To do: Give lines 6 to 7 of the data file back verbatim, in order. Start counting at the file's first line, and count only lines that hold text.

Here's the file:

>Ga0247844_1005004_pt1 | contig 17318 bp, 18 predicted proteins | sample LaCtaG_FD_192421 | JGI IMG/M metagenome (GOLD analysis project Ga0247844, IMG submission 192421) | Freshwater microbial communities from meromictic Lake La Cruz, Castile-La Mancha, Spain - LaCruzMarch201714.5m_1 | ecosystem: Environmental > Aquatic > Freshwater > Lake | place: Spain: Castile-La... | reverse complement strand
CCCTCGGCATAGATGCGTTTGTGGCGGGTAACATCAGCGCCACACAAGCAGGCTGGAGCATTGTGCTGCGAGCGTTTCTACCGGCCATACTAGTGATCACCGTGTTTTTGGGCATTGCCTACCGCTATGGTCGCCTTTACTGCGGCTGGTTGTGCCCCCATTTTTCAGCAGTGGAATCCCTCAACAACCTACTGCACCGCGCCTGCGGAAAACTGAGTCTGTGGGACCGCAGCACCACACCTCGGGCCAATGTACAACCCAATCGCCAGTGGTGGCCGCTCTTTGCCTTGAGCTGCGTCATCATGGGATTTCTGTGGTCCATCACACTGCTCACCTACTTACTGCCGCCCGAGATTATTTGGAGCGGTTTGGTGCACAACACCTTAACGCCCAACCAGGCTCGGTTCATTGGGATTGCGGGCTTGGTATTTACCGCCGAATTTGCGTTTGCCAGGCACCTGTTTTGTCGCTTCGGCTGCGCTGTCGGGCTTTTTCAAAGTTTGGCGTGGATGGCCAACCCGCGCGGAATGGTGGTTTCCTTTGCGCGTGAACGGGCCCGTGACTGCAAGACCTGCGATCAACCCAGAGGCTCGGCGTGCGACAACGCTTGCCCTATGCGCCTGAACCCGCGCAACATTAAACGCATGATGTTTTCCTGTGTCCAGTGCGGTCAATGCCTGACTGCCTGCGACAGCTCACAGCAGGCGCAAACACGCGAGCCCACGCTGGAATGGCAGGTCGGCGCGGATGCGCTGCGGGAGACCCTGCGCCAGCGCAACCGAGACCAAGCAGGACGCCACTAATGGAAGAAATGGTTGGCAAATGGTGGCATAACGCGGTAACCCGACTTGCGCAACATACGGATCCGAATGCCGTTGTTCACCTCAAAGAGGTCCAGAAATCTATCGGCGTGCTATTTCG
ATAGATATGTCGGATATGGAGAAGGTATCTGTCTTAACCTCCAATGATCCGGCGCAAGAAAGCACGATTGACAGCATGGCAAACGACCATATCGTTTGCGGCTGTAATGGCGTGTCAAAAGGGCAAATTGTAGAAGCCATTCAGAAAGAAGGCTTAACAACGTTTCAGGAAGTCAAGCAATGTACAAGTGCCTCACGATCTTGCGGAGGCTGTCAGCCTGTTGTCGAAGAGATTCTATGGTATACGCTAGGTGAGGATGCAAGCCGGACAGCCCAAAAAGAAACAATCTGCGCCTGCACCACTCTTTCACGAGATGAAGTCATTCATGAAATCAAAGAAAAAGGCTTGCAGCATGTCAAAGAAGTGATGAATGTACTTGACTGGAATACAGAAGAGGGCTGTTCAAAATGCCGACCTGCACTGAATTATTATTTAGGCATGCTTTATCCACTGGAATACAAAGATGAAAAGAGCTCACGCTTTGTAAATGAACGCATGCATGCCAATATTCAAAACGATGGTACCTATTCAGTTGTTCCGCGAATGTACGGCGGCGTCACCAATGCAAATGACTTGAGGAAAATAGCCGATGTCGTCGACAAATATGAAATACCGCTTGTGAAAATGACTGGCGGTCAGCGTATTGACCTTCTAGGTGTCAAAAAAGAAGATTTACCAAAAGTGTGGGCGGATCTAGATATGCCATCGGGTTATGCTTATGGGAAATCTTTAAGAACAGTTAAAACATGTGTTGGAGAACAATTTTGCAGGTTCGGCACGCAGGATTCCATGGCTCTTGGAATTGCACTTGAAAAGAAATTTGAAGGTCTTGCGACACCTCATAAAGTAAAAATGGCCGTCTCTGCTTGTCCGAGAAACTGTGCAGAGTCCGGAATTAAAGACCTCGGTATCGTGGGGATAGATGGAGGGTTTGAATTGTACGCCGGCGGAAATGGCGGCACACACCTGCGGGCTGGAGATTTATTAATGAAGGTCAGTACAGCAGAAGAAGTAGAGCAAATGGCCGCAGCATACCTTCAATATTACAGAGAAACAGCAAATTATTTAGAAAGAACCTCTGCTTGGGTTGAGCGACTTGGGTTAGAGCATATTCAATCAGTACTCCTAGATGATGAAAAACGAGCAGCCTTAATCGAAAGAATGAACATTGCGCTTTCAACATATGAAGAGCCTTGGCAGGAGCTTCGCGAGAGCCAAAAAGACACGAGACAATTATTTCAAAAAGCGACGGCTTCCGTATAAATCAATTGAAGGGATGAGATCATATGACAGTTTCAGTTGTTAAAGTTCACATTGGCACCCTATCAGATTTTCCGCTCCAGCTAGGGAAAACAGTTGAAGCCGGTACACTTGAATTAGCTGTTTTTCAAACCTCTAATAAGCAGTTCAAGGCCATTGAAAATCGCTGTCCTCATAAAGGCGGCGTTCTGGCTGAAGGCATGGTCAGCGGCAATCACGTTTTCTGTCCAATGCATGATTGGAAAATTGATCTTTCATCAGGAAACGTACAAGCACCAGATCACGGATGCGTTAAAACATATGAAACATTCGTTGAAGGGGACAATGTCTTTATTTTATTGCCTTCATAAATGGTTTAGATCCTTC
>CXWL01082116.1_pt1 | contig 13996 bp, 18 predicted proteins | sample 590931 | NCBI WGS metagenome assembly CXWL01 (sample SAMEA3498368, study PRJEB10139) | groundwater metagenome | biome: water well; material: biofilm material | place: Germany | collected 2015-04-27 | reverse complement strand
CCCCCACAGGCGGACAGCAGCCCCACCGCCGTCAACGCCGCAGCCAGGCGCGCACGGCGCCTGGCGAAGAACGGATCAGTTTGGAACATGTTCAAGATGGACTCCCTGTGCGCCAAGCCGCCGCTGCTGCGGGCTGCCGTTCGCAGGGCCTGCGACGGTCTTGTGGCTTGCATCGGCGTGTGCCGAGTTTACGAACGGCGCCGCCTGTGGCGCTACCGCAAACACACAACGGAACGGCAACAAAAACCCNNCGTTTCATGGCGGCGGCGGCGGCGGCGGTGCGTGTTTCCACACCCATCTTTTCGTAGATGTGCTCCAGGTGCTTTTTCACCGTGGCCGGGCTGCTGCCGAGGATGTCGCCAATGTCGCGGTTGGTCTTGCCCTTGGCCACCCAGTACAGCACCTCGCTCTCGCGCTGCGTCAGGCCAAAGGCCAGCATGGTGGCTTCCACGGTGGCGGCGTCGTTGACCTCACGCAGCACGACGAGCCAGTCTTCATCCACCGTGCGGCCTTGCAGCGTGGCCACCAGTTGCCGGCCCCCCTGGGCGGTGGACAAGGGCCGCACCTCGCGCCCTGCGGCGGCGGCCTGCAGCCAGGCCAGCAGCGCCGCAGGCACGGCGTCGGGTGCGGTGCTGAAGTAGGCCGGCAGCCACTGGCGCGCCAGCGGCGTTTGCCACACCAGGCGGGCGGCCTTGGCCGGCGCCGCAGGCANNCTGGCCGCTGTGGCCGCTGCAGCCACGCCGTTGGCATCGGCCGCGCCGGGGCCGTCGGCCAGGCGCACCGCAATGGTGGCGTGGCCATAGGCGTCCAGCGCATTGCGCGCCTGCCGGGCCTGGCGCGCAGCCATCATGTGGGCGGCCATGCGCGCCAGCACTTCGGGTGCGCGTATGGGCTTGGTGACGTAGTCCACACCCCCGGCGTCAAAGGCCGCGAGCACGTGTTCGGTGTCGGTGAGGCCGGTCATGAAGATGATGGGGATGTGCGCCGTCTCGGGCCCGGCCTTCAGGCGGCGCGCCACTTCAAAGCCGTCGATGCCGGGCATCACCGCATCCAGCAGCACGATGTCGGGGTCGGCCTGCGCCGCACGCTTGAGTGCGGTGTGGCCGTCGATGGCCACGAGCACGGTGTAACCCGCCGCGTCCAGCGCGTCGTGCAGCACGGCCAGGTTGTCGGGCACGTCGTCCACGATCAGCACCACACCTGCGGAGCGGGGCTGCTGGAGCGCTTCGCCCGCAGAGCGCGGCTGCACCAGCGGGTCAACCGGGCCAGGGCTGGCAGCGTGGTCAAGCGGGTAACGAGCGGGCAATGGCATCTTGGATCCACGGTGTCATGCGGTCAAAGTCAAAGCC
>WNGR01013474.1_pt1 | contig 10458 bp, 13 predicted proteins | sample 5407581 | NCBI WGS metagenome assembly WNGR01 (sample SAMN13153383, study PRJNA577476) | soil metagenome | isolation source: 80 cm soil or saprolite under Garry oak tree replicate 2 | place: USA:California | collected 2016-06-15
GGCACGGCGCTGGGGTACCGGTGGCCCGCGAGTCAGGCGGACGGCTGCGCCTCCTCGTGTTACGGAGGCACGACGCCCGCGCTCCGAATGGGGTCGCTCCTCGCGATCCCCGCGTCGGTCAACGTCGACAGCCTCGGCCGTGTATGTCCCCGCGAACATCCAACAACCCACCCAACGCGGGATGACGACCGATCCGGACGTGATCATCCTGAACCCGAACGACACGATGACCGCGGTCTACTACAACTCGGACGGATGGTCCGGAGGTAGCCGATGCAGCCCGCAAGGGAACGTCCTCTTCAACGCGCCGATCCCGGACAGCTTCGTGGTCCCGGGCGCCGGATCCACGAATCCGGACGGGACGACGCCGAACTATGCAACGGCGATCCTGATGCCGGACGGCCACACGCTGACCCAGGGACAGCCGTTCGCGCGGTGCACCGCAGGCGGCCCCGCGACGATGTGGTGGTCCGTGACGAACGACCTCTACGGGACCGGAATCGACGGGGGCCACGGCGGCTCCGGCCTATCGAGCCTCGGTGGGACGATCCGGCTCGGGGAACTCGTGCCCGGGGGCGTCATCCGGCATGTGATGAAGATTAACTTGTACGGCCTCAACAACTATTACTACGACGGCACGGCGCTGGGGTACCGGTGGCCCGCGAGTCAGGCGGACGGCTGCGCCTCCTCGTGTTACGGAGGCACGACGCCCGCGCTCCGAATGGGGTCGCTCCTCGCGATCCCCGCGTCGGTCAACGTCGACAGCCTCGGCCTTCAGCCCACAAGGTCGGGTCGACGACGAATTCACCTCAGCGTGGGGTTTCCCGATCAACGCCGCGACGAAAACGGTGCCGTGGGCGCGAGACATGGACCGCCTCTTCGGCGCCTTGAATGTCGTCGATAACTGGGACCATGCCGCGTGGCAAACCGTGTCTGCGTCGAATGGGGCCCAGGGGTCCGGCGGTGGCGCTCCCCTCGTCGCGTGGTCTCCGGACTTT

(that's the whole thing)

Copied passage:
>WNGR01013474.1_pt1 | contig 10458 bp, 13 predicted proteins | sample 5407581 | NCBI WGS metagenome assembly WNGR01 (sample SAMN13153383, study PRJNA577476) | soil metagenome | isolation source: 80 cm soil or saprolite under Garry oak tree replicate 2 | place: USA:California | collected 2016-06-15
GGCACGGCGCTGGGGTACCGGTGGCCCGCGAGTCAGGCGGACGGCTGCGCCTCCTCGTGTTACGGAGGCACGACGCCCGCGCTCCGAATGGGGTCGCTCCTCGCGATCCCCGCGTCGGTCAACGTCGACAGCCTCGGCCGTGTATGTCCCCGCGAACATCCAACAACCCACCCAACGCGGGATGACGACCGATCCGGACGTGATCATCCTGAACCCGAACGACACGATGACCGCGGTCTACTACAACTCGGACGGATGGTCCGGAGGTAGCCGATGCAGCCCGCAAGGGAACGTCCTCTTCAACGCGCCGATCCCGGACAGCTTCGTGGTCCCGGGCGCCGGATCCACGAATCCGGACGGGACGACGCCGAACTATGCAACGGCGATCCTGATGCCGGACGGCCACACGCTGACCCAGGGACAGCCGTTCGCGCGGTGCACCGCAGGCGGCCCCGCGACGATGTGGTGGTCCGTGACGAACGACCTCTACGGGACCGGAATCGACGGGGGCCACGGCGGCTCCGGCCTATCGAGCCTCGGTGGGACGATCCGGCTCGGGGAACTCGTGCCCGGGGGCGTCATCCGGCATGTGATGAAGATTAACTTGTACGGCCTCAACAACTATTACTACGACGGCACGGCGCTGGGGTACCGGTGGCCCGCGAGTCAGGCGGACGGCTGCGCCTCCTCGTGTTACGGAGGCACGACGCCCGCGCTCCGAATGGGGTCGCTCCTCGCGATCCCCGCGTCGGTCAACGTCGACAGCCTCGGCCTTCAGCCCACAAGGTCGGGTCGACGACGAATTCACCTCAGCGTGGGGTTTCCCGATCAACGCCGCGACGAAAACGGTGCCGTGGGCGCGAGACATGGACCGCCTCTTCGGCGCCTTGAATGTCGTCGATAACTGGGACCATGCCGCGTGGCAAACCGTGTCTGCGTCGAATGGGGCCCAGGGGTCCGGCGGTGGCGCTCCCCTCGTCGCGTGGTCTCCGGACTTT